Save Money in this Sunday's paper

HOA Answers

comments

Who’s responsible for unpaid fees?

By Michael Hunter
Correspondent
Michael Hunter
Charlotte attorney Michael Hunter focuses on community and condominium association law for the firm of Horack Talley. E-mail questions.

Q: I live in a small condominium complex. Two units are in foreclosure by the mortgage lender. Whose responsibility is it to pay the HOA fees on these units while they are in foreclosure – the HOA, or the mortgage lenders that own these units while in foreclosure? Currently, the other homeowners in the community are being charged extra assessments to cover the loss of income from these two units in foreclosure.

Under N.C. law, only the “record owner” of a condominium is personally liable for payment of the HOA assessments that accrue while he, she or it owns the unit. There is a misconception that mortgage lenders are responsible for unpaid assessments when the unit owner doesn’t pay them before, during or after the lender’s foreclosure.

The reality is that the lender is only responsible for payment of assessments if and when it takes title to the unit upon completion of the foreclosure. Even if the lender takes title, it will only be responsible for assessments accruing after its foreclosure deed is recorded. The lender is never responsible for paying past-due assessments accrued by the former owner.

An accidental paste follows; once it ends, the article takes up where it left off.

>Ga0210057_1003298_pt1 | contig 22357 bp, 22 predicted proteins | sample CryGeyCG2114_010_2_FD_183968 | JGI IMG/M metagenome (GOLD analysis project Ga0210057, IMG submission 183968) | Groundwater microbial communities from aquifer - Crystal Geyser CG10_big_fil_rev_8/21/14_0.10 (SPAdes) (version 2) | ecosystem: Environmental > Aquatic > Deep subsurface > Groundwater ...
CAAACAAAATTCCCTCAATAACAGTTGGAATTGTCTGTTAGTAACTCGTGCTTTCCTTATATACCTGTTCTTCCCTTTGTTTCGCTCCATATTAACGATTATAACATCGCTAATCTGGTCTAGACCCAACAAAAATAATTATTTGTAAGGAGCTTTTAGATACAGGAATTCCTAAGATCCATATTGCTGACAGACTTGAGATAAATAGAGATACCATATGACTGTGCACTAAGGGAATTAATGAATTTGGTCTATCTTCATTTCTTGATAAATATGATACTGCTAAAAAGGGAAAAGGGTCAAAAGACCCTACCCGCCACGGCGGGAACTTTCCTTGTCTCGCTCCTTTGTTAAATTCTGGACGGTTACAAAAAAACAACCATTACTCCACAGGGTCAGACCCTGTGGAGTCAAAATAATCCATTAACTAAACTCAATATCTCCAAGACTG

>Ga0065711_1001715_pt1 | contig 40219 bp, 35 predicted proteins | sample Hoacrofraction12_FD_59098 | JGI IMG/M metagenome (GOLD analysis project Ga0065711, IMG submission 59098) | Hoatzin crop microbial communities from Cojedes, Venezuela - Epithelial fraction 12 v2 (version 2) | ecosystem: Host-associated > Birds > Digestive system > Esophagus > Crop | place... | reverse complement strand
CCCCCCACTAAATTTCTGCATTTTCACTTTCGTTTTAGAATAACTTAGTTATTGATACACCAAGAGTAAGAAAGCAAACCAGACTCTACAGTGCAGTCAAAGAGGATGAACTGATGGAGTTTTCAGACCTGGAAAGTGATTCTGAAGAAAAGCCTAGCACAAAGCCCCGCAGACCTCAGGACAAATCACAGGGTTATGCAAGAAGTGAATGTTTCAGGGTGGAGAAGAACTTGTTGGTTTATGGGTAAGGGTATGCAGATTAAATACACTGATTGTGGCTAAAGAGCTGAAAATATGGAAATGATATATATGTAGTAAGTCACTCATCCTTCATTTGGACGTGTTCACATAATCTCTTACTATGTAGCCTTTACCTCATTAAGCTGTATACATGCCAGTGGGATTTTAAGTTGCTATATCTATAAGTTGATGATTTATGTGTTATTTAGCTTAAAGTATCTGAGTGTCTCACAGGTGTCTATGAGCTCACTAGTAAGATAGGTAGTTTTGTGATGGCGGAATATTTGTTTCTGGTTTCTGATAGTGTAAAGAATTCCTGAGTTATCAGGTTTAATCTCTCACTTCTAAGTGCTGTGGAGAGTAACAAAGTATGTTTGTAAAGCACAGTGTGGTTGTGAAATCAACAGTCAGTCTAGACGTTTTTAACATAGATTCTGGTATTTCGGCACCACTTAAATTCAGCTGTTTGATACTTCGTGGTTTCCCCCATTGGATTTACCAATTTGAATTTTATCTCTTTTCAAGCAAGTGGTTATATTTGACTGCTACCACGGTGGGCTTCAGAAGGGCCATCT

One possible reason for the misconception about lenders’ liability is that some states (Florida, for example) have “super lien” statutes. These require a foreclosing lender to pay some portion of the past-due assessments, which are usually capped at six or 12 months’ worth of dues or a percentage of the total HOA debt, whichever is less. North Carolina has no “super lien” laws, so the past-due assessments left by the former owner after a foreclosure are typically written off by the HOA as an uncollectible bad debt.

Uncollected assessments have a greater impact on smaller communities. This can sometimes result in higher assessments for the other owners, or a cutback in services or amenities, if the HOA doesn’t have sufficient reserves on deposit to bridge the financial gap.

Michael Hunter is a Charlotte attorney. Email questions to home@charlotteobserver.com.
Hide Comments

This affects comments on all stories.

Cancel OK

The Charlotte Observer welcomes your comments on news of the day. The more voices engaged in conversation, the better for us all, but do keep it civil. Please refrain from profanity, obscenity, spam, name-calling or attacking others for their views.

Have a news tip? You can send it to a local news editor; email local@charlotteobserver.com to send us your tip - or - consider joining the Public Insight Network and become a source for The Charlotte Observer.

  Read more



Quick Job Search
Salary Databases